Show all rows with NA somewhere

df[df.isna().any(axis=1)]



Common and uncommon values per column, to see if there's specific weirdness to fish out

for column in df.columns:
    print( df[column].value_counts() )

...note that that doesn't count NA. If you really need that, try something like

for column in df.columns:
    print( df[[column]].groupby(column, dropna=False, as_index=False).size() )

Similarly, if you want to figure out what kind of things an object column is pointing to, something like (TODO: see if there is a more direct way of doing that)

pandas.Series( [ type(val) for val in df['rating']] ).value_counts()


Look at distribution of numeric rows

df.describe()


  1. amount of distinct values in each column (useful to find types, tags, keywords)
df.apply(pandas.Series.nunique)


Look at common and uncommon values for a columnvalue_counts

df['colname'].value_counts()

or for all columns per column with

for column in df.columns:
    print( df[column].value_counts() )


Say the above revealed some weird substrings in a specific column, and you want to see the records they came from

You might write

bads = df[ df['rating'].str.contains('badstr') ]

You'll likely find it saying:

ValueError: cannot index with vector containing NA / NaN values

...because the contains() will pass through NA or NaN (and things like it may too), which doesn't work in the selection around it. In this case, what you'ld want is

bads = df[ df['rating'].str.contains('badstr',na=False) ]


To invert a df/series item-wise, you can't use a
not
(that's a python boolean context), but
~
works, e.g.
df = df[ ~df['rating'].str.contains('min',na=False) ]


See if Dataframe dtypes seem reasonable (e.g. see whether any alterations changed things as expected)

df.dtypes


Since it is generally more useful to select columns than rows, [] selects columns, say

df["Age"]


row selection / ranges via the index: loc and iloc


iloc gets rows (and/or columns) from index by value.

...and happens to be inclusive

iloc gets rows (and/or columns) from index by locations.

which will be exclusive, because integer ranges

to basically steal an example from here, if you have a series like

s = pd.Series(list("abcdefg"), index=[49, 48, 47, 0, 1, 2,2])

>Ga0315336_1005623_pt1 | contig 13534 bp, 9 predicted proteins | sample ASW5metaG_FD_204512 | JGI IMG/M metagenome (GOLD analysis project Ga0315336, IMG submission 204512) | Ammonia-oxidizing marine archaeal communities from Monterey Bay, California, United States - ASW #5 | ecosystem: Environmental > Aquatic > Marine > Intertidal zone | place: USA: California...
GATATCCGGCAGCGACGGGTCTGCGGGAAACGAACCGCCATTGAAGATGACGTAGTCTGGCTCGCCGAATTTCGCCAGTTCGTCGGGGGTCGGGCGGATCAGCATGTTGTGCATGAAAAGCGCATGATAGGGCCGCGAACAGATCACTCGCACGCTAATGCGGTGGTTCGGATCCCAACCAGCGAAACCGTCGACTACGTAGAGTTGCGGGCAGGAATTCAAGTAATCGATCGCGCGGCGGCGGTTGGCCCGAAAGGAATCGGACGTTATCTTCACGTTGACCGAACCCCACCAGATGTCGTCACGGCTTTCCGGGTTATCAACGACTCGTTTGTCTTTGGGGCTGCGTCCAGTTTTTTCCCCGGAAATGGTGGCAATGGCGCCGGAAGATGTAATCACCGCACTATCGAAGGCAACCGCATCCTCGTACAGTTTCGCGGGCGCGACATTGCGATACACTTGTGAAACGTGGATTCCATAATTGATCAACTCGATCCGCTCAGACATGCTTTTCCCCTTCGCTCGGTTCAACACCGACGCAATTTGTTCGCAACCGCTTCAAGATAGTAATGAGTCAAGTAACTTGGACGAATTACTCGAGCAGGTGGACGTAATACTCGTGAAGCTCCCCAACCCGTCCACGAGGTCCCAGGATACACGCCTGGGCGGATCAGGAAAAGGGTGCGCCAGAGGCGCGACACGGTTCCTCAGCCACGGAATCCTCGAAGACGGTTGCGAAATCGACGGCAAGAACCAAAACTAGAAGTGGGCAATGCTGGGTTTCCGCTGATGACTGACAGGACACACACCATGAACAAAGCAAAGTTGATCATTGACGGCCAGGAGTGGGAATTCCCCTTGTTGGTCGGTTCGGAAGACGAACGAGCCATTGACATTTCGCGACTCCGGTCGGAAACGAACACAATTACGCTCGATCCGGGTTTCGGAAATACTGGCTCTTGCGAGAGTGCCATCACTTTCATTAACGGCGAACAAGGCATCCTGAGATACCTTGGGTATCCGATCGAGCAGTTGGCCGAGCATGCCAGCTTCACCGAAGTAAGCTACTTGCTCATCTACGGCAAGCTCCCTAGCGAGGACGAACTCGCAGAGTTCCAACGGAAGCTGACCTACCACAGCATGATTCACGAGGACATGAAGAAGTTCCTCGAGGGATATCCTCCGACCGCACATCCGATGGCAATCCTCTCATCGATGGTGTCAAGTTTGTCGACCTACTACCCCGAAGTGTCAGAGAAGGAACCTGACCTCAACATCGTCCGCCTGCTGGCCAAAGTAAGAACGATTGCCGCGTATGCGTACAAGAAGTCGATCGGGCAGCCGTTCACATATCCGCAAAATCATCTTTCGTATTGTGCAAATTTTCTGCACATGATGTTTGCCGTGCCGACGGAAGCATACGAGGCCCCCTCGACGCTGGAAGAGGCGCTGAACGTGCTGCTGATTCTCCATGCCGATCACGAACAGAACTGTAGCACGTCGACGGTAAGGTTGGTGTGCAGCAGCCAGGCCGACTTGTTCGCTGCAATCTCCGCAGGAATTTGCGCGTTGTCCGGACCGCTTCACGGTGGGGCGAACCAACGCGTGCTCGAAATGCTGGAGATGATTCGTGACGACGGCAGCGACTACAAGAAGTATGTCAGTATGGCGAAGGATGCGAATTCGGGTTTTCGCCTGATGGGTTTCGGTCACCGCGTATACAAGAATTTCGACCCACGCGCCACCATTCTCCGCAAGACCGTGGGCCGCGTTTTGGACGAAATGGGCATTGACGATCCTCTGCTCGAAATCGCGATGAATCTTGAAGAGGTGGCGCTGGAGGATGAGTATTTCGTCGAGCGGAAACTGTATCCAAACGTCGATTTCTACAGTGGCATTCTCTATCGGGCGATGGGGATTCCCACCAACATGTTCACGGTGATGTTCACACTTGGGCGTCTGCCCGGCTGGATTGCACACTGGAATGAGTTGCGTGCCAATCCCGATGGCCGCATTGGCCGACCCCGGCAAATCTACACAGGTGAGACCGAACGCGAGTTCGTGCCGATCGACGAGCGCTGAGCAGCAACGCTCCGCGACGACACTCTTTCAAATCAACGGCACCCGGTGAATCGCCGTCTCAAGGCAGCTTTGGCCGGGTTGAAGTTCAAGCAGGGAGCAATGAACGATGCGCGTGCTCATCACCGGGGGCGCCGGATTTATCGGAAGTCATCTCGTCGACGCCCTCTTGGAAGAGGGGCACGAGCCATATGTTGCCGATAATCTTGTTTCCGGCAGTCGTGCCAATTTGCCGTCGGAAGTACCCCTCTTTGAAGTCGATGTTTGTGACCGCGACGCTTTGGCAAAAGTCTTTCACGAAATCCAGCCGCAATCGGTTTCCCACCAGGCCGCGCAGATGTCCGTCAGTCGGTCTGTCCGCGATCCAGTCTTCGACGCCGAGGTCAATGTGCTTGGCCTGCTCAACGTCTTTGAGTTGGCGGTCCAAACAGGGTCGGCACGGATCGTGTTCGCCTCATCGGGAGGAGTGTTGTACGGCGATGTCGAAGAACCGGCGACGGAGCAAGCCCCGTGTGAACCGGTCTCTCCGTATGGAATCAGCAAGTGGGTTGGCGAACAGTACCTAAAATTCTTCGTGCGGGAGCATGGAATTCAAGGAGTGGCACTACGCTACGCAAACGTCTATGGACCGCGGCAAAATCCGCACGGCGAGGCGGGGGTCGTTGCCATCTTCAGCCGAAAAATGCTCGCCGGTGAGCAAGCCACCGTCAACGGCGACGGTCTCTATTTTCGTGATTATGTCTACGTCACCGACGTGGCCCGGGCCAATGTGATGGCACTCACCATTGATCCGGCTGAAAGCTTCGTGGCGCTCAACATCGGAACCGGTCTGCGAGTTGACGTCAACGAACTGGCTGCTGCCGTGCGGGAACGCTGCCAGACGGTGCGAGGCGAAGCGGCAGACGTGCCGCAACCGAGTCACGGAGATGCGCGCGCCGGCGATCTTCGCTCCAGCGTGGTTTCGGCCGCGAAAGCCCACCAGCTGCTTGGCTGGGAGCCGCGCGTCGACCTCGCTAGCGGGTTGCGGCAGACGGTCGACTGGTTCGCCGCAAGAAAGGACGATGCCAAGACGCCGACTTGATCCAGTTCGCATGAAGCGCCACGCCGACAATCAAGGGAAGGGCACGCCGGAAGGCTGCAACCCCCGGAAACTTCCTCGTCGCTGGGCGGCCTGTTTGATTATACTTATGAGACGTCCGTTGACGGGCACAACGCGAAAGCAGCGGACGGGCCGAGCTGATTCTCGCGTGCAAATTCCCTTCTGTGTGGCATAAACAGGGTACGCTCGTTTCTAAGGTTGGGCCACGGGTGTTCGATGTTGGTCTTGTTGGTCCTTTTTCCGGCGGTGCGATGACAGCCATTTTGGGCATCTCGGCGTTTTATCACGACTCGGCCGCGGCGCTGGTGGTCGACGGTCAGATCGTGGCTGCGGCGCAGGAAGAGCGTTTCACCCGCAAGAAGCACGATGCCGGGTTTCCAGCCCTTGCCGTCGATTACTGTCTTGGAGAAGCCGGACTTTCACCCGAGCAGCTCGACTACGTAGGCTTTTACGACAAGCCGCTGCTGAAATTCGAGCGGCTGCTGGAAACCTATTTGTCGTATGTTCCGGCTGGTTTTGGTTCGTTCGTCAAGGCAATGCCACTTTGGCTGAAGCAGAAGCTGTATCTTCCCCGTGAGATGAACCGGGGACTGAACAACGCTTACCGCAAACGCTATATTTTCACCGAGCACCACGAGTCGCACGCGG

>>> s.iloc[0:3] # first three, by position    note: head() is a little simpler
49    a
48    b
47    c
 
>>> s.loc[1:2] # index values 1 through 2
1    e
2    f
2    g

Note that handing a single value to loc/iloc will make it return a Series, a range a DataFrame

If you want a DataFrame always, say something like df.iloc[ [i] ] instead of df.iloc[ i ]


If you want individual records, you might actually want that series form because it prints If you wanted to get that longer form, you might like something like

for labels, row_series in df.head(4).iterrows(): # same as iteritems?    You can also get plain tuples via itertuples)
  print(row_series)



row selection / ranges via series values:


There's also a bunch of operator overloading, so you can e.g. do

df["Age"] > 35

and get a bool Series back, so (like in numpy) you can e.g. select subsets like

df[ df["Age"] > 35 ]



https://pandas.pydata.org/docs/reference/api/pandas.Series.str.contains.html#pandas-series-str-contains




When you want to filter both rows and/or columns, you will need loc or iloc. Consider:

df.loc[df["Age"] > 35, "Name"]


By rows

.head(n)
.tail(n)




Adding, transforming

Consider:

air_quality["london_mg_per_cubic"] = air_quality["station_london"] * 1.882

air_quality["ratio_paris_antwerp"] = air_quality["station_paris"] / air_quality["station_antwerp"]


Rename columns:

air_quality_renamed = air_quality.rename(
 columns={"station_antwerp": "BETR801",
 "station_paris": "FR04014",
 "station_london": "London Westminster"})


You can also apply() a function (which gets faster when when it's C rather than pure python)


apply

https://pandas.pydata.org/docs/reference/api/pandas.DataFrame.apply.html#pandas.DataFrame.apply


pipe

https://pandas.pydata.org/docs/reference/api/pandas.DataFrame.pipe.html